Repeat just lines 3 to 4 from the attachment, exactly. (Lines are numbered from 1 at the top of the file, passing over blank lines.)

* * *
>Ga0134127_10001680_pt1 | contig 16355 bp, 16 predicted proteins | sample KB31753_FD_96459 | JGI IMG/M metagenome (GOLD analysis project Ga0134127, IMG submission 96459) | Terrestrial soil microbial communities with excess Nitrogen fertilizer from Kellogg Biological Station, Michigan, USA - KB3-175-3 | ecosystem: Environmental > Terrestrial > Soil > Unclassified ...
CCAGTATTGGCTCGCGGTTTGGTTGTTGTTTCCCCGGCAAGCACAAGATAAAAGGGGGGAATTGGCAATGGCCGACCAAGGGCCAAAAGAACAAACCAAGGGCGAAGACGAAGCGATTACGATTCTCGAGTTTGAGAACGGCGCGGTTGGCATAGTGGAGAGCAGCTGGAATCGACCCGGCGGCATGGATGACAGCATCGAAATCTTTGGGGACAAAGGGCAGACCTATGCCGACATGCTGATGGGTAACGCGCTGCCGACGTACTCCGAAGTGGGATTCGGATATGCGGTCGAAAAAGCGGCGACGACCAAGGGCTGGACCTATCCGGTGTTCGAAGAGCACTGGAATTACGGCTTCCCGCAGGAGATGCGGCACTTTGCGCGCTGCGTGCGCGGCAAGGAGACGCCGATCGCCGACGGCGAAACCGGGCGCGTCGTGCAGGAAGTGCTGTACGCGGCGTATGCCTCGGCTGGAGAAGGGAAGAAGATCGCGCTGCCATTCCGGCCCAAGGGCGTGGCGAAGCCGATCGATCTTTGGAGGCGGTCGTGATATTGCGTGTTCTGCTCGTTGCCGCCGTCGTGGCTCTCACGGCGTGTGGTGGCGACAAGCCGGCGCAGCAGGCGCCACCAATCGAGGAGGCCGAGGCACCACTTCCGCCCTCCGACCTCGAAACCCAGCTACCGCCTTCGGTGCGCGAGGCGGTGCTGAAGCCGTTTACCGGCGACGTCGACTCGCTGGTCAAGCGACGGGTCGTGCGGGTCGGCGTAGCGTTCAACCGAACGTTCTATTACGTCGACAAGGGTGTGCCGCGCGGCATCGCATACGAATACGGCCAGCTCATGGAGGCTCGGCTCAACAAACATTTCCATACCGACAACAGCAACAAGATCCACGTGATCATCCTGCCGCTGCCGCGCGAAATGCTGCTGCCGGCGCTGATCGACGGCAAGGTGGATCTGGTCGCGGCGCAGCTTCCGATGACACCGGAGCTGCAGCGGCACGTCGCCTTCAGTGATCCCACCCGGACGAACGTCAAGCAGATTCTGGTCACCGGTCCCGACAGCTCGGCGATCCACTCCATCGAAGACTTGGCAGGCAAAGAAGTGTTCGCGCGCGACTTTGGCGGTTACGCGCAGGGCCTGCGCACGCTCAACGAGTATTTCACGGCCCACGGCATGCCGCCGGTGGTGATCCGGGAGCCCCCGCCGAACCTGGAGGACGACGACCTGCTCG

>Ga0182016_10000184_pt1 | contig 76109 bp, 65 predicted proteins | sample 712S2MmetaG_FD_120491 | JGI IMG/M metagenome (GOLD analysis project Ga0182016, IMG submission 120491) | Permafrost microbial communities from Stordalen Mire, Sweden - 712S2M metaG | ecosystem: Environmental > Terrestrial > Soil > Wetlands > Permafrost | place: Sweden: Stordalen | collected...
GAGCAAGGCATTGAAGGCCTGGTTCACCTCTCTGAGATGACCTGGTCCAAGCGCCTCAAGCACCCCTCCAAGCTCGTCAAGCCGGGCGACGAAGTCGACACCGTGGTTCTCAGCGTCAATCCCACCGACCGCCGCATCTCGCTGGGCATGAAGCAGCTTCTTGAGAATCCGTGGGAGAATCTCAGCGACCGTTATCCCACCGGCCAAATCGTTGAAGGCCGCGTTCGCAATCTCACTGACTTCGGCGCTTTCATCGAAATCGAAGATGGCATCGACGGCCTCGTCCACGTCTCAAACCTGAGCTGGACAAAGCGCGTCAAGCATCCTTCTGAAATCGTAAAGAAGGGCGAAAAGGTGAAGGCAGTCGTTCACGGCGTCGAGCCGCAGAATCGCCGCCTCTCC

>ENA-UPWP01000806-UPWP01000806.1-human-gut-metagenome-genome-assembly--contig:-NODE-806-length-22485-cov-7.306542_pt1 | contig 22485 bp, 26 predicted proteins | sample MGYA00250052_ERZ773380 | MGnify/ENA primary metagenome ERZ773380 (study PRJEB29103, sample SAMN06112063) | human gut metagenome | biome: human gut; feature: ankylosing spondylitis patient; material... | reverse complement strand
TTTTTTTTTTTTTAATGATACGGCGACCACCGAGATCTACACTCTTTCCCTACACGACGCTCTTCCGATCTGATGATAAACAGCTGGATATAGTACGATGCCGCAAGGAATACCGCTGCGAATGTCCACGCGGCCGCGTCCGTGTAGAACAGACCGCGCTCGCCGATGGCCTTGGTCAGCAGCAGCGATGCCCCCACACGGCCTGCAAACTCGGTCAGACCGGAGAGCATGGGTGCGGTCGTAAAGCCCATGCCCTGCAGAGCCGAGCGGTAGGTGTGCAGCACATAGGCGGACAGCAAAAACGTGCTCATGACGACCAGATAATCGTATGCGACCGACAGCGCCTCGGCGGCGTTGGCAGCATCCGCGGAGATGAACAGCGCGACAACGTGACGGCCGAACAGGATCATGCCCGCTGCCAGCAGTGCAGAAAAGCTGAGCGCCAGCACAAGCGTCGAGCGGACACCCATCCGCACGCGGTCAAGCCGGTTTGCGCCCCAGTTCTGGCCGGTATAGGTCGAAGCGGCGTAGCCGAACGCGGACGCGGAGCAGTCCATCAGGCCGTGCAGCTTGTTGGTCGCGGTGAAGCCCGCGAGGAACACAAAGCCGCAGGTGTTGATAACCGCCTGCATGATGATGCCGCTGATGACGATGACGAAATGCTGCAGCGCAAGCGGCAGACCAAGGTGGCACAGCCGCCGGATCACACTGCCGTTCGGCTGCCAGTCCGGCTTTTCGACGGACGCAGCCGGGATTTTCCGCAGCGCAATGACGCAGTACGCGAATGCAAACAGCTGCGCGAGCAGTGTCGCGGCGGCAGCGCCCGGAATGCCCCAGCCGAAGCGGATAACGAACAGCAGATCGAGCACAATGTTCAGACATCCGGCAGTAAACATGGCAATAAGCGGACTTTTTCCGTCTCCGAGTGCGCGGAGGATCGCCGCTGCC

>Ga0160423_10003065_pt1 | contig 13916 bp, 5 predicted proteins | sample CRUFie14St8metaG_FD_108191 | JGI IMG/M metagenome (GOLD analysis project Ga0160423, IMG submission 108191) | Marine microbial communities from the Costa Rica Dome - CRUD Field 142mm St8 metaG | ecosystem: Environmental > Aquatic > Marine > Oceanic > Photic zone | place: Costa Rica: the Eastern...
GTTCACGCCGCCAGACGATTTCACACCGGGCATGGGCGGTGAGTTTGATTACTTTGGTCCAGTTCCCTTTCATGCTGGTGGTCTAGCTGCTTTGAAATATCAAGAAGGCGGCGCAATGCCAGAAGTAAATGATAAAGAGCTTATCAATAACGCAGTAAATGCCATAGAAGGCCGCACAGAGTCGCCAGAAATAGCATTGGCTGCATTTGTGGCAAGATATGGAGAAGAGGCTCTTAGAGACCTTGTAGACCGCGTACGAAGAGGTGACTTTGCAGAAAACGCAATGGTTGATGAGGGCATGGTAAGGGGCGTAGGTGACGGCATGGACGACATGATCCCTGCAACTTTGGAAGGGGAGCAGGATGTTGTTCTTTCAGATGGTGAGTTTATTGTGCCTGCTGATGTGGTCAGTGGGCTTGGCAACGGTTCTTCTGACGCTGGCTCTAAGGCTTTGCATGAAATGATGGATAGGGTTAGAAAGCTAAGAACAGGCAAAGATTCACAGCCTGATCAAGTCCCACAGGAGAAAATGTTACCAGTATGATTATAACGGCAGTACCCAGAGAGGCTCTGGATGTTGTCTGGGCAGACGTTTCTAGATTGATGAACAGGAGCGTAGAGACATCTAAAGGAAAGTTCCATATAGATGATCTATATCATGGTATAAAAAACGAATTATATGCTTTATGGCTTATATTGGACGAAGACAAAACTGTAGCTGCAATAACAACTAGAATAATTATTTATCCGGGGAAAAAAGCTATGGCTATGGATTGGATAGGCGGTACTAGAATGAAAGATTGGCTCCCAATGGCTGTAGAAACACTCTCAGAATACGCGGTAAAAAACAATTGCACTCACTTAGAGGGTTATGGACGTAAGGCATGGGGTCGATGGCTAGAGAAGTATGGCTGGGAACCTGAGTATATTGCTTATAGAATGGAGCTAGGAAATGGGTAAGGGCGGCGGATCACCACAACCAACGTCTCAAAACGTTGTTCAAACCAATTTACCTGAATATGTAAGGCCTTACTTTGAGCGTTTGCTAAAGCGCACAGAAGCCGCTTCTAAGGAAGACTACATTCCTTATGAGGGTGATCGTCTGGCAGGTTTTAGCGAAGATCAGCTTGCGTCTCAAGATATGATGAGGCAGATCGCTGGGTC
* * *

>Ga0182016_10000184_pt1 | contig 76109 bp, 65 predicted proteins | sample 712S2MmetaG_FD_120491 | JGI IMG/M metagenome (GOLD analysis project Ga0182016, IMG submission 120491) | Permafrost microbial communities from Stordalen Mire, Sweden - 712S2M metaG | ecosystem: Environmental > Terrestrial > Soil > Wetlands > Permafrost | place: Sweden: Stordalen | collected...
GAGCAAGGCATTGAAGGCCTGGTTCACCTCTCTGAGATGACCTGGTCCAAGCGCCTCAAGCACCCCTCCAAGCTCGTCAAGCCGGGCGACGAAGTCGACACCGTGGTTCTCAGCGTCAATCCCACCGACCGCCGCATCTCGCTGGGCATGAAGCAGCTTCTTGAGAATCCGTGGGAGAATCTCAGCGACCGTTATCCCACCGGCCAAATCGTTGAAGGCCGCGTTCGCAATCTCACTGACTTCGGCGCTTTCATCGAAATCGAAGATGGCATCGACGGCCTCGTCCACGTCTCAAACCTGAGCTGGACAAAGCGCGTCAAGCATCCTTCTGAAATCGTAAAGAAGGGCGAAAAGGTGAAGGCAGTCGTTCACGGCGTCGAGCCGCAGAATCGCCGCCTCTCC